Antibodies play an essential role in protecting against viral infection by preventing viral entry into host cells and eliminating cells infected with virus. A few viruses, including HIV and SIV, have developed mechanisms to evade the body's antibody response, allowing the virus to persist and making it very difficult to develop effective vaccines.
In this issue of the Journal of Clinical Investigation, two research groups report that accumulation of a type of immune cell known as T follicular helper (TFH) cells accumulate during HIV and SIV infection to help the viruses escape antibody-mediated immune responses.
Hendrick Streeck and his colleagues at Harvard Medical School found that there was significant increase in the number of TFH cells in patients with chronic HIV infections. The extra TFH cells were associated with alterations in the development of B cells, which are responsible for antibody production in response to viral infections.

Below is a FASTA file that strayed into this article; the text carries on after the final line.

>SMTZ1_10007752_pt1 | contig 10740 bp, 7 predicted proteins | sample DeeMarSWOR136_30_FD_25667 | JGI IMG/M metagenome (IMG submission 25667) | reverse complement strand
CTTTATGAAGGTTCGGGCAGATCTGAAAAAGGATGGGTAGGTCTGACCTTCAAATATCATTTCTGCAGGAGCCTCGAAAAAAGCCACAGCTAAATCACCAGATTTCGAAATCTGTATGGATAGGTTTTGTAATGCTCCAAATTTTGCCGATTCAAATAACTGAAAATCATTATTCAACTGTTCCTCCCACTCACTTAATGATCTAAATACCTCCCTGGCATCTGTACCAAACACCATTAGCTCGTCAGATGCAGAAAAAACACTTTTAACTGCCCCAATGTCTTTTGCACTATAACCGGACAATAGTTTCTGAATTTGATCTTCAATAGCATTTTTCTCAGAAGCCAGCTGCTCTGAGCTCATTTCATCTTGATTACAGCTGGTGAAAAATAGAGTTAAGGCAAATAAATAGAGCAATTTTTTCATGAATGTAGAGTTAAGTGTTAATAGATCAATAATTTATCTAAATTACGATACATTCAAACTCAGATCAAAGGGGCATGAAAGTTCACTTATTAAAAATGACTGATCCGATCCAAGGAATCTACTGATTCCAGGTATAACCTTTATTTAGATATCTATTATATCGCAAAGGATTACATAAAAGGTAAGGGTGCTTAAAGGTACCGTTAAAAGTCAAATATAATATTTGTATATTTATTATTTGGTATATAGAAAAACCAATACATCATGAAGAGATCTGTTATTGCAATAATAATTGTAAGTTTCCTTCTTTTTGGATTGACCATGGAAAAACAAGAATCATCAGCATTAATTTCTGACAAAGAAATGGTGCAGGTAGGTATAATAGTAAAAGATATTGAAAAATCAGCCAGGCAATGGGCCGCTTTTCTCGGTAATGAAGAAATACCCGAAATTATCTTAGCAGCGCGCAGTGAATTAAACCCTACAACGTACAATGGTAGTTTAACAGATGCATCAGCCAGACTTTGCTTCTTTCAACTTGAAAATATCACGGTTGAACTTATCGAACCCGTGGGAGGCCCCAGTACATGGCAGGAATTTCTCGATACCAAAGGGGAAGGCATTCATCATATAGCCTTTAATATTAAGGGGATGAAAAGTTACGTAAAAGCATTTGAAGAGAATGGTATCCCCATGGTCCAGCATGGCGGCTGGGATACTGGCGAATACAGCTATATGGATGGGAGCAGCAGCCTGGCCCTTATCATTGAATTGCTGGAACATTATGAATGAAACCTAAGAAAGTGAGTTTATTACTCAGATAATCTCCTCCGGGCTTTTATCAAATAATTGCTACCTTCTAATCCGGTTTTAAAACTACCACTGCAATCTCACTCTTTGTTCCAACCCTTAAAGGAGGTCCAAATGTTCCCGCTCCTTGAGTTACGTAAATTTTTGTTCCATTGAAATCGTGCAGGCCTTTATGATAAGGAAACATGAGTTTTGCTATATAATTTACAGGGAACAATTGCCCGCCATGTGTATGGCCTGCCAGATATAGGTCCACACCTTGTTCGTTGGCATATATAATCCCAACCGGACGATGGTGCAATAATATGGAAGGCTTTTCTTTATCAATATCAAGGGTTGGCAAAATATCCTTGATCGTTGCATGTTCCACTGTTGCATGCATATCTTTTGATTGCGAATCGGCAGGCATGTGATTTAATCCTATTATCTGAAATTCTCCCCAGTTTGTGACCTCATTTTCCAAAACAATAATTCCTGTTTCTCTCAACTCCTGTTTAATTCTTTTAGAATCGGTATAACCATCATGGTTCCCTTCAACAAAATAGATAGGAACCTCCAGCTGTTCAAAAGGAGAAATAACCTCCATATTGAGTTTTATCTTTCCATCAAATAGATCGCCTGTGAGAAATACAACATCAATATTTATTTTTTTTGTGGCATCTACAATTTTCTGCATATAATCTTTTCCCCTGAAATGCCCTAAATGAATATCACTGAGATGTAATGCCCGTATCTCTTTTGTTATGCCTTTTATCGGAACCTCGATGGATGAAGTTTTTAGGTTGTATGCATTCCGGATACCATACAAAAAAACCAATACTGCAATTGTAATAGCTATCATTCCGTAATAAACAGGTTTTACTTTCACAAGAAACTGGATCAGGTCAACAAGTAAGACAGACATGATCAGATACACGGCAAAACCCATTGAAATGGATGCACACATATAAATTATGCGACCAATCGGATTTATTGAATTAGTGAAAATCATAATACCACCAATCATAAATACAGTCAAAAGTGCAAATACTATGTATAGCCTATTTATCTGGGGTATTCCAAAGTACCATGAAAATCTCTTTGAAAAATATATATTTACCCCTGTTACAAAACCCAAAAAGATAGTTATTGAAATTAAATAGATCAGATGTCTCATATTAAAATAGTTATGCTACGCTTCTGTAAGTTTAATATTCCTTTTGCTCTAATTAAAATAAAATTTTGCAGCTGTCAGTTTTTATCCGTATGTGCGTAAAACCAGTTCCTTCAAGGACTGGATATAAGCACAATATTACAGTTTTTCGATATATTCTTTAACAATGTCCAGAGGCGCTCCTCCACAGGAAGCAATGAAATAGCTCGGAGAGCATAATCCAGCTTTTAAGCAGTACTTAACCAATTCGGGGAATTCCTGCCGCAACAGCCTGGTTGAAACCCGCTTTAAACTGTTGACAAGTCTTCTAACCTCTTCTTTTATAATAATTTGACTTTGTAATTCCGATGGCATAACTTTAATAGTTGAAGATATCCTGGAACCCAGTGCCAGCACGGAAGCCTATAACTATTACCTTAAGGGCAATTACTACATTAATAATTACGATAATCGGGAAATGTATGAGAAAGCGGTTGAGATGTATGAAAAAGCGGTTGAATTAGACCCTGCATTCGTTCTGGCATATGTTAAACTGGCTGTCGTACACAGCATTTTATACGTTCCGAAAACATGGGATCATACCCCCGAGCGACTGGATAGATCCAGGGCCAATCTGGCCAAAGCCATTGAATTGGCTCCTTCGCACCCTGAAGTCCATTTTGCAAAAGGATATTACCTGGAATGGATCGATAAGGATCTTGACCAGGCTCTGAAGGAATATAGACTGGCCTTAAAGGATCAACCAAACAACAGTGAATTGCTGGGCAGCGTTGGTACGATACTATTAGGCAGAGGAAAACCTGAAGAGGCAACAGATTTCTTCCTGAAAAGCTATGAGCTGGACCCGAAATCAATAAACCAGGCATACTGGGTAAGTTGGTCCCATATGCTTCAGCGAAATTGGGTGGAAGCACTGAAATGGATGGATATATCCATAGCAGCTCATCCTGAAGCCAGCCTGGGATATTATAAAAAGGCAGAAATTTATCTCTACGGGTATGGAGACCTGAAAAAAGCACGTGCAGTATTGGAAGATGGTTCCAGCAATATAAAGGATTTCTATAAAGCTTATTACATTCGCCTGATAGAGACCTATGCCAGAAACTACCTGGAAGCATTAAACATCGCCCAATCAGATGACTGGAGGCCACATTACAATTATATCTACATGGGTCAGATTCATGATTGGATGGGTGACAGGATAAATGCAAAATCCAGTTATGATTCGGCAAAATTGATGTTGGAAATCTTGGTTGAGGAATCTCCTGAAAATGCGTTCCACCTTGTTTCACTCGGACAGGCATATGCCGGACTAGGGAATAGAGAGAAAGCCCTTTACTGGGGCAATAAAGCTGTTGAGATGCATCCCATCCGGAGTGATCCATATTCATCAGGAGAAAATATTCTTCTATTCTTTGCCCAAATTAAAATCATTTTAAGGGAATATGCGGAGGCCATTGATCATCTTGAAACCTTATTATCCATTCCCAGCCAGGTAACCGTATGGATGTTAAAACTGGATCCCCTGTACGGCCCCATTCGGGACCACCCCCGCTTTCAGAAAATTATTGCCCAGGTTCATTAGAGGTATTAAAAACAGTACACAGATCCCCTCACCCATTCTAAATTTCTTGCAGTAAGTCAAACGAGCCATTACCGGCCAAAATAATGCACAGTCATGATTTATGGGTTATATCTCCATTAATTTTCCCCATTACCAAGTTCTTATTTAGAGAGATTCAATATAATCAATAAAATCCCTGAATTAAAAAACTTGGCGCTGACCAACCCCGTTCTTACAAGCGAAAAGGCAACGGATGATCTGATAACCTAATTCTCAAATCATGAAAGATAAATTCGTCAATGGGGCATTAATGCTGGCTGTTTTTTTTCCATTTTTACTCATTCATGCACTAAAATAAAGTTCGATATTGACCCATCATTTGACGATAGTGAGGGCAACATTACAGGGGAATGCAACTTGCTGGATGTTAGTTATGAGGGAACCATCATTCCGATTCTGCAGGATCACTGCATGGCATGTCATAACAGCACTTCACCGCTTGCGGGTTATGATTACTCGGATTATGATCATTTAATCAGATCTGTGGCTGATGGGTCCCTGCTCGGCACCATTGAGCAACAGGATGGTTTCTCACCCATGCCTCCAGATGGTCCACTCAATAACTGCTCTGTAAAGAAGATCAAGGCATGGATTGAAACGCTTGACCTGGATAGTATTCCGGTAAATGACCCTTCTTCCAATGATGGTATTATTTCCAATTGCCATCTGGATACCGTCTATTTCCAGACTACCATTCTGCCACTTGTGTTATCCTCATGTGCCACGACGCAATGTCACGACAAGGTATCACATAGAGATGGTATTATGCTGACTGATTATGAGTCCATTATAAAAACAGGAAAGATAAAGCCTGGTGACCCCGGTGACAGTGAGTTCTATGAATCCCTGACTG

Constantinos Petrovas's group at NIH discovered that the gene profile of TFH cells in SIV-infected rhesus macaques, demonstrating that TFH cells are highly susceptible to SIV infection.
In a companion piece, Carola Vinuesa of the Australian National University in Canberra, AU discusses the implications of these findings for the development of new HIV therapies.
TITLE: Expansion of HIV-specific T follicular helper cells in chronic HIV infection